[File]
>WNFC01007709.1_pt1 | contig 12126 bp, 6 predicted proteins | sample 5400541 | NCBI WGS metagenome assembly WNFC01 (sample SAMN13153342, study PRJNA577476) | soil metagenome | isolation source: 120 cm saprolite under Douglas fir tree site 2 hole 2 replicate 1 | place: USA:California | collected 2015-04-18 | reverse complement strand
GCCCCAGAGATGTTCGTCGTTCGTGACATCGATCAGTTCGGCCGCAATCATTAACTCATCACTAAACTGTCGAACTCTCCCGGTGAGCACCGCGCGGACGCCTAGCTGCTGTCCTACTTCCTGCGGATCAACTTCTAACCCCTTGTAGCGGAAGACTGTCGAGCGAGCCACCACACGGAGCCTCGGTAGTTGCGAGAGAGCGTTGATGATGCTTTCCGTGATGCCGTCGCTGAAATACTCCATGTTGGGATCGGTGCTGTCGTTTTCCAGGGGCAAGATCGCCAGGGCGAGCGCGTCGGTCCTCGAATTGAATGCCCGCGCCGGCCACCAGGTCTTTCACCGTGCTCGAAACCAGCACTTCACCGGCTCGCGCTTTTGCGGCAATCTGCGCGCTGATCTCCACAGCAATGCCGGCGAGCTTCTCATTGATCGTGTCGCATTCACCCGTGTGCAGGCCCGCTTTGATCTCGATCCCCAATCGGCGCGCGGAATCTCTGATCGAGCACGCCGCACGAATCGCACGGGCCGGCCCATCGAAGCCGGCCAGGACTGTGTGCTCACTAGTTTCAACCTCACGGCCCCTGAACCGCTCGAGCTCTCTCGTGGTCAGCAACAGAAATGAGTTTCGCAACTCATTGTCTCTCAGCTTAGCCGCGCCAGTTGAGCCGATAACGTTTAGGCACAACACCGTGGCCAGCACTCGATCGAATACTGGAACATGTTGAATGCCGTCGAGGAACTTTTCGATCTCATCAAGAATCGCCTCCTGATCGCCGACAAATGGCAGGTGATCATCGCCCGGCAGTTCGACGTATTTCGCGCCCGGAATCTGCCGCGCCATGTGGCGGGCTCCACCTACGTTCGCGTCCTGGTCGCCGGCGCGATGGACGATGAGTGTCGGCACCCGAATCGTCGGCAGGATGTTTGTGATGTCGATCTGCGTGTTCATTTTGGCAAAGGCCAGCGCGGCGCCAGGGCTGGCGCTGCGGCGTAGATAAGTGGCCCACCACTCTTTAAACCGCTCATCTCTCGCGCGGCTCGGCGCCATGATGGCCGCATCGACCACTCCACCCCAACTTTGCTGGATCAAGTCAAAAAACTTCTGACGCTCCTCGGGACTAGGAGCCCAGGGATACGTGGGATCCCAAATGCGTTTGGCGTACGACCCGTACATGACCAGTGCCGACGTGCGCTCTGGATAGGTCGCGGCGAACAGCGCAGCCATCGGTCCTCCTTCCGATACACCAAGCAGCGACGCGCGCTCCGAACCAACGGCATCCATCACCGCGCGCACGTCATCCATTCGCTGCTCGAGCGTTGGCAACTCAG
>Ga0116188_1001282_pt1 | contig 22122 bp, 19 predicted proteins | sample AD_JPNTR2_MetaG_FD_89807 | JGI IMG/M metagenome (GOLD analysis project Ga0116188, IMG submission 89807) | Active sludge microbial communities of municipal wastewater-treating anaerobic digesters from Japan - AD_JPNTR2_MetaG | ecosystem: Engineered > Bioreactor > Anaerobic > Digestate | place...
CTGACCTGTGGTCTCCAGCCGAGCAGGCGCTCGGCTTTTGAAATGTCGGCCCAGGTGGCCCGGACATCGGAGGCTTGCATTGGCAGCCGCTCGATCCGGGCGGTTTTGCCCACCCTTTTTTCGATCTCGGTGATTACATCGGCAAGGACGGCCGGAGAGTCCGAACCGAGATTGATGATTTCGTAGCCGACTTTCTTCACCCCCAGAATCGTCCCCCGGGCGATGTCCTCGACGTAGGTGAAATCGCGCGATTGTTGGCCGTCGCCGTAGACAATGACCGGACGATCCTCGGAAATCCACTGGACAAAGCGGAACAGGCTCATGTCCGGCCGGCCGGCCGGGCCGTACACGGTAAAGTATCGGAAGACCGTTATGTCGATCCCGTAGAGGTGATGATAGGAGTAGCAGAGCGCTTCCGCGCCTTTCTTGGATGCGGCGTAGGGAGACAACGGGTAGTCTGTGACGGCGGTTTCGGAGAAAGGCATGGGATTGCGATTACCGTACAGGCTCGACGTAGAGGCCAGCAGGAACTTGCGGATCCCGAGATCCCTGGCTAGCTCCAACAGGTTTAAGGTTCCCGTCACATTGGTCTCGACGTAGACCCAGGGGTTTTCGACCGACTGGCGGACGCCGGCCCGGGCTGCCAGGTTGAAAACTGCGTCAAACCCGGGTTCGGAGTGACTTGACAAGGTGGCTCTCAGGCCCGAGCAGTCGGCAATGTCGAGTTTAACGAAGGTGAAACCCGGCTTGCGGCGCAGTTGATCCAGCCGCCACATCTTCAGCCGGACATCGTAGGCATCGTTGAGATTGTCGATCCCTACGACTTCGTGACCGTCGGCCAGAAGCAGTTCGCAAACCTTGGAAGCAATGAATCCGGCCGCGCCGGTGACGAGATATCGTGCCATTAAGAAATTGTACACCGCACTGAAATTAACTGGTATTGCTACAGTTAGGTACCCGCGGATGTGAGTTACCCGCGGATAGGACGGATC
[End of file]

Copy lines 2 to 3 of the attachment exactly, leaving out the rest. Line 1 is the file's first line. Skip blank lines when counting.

GCCCCAGAGATGTTCGTCGTTCGTGACATCGATCAGTTCGGCCGCAATCATTAACTCATCACTAAACTGTCGAACTCTCCCGGTGAGCACCGCGCGGACGCCTAGCTGCTGTCCTACTTCCTGCGGATCAACTTCTAACCCCTTGTAGCGGAAGACTGTCGAGCGAGCCACCACACGGAGCCTCGGTAGTTGCGAGAGAGCGTTGATGATGCTTTCCGTGATGCCGTCGCTGAAATACTCCATGTTGGGATCGGTGCTGTCGTTTTCCAGGGGCAAGATCGCCAGGGCGAGCGCGTCGGTCCTCGAATTGAATGCCCGCGCCGGCCACCAGGTCTTTCACCGTGCTCGAAACCAGCACTTCACCGGCTCGCGCTTTTGCGGCAATCTGCGCGCTGATCTCCACAGCAATGCCGGCGAGCTTCTCATTGATCGTGTCGCATTCACCCGTGTGCAGGCCCGCTTTGATCTCGATCCCCAATCGGCGCGCGGAATCTCTGATCGAGCACGCCGCACGAATCGCACGGGCCGGCCCATCGAAGCCGGCCAGGACTGTGTGCTCACTAGTTTCAACCTCACGGCCCCTGAACCGCTCGAGCTCTCTCGTGGTCAGCAACAGAAATGAGTTTCGCAACTCATTGTCTCTCAGCTTAGCCGCGCCAGTTGAGCCGATAACGTTTAGGCACAACACCGTGGCCAGCACTCGATCGAATACTGGAACATGTTGAATGCCGTCGAGGAACTTTTCGATCTCATCAAGAATCGCCTCCTGATCGCCGACAAATGGCAGGTGATCATCGCCCGGCAGTTCGACGTATTTCGCGCCCGGAATCTGCCGCGCCATGTGGCGGGCTCCACCTACGTTCGCGTCCTGGTCGCCGGCGCGATGGACGATGAGTGTCGGCACCCGAATCGTCGGCAGGATGTTTGTGATGTCGATCTGCGTGTTCATTTTGGCAAAGGCCAGCGCGGCGCCAGGGCTGGCGCTGCGGCGTAGATAAGTGGCCCACCACTCTTTAAACCGCTCATCTCTCGCGCGGCTCGGCGCCATGATGGCCGCATCGACCACTCCACCCCAACTTTGCTGGATCAAGTCAAAAAACTTCTGACGCTCCTCGGGACTAGGAGCCCAGGGATACGTGGGATCCCAAATGCGTTTGGCGTACGACCCGTACATGACCAGTGCCGACGTGCGCTCTGGATAGGTCGCGGCGAACAGCGCAGCCATCGGTCCTCCTTCCGATACACCAAGCAGCGACGCGCGCTCCGAACCAACGGCATCCATCACCGCGCGCACGTCATCCATTCGCTGCTCGAGCGTTGGCAACTCAG
>Ga0116188_1001282_pt1 | contig 22122 bp, 19 predicted proteins | sample AD_JPNTR2_MetaG_FD_89807 | JGI IMG/M metagenome (GOLD analysis project Ga0116188, IMG submission 89807) | Active sludge microbial communities of municipal wastewater-treating anaerobic digesters from Japan - AD_JPNTR2_MetaG | ecosystem: Engineered > Bioreactor > Anaerobic > Digestate | place...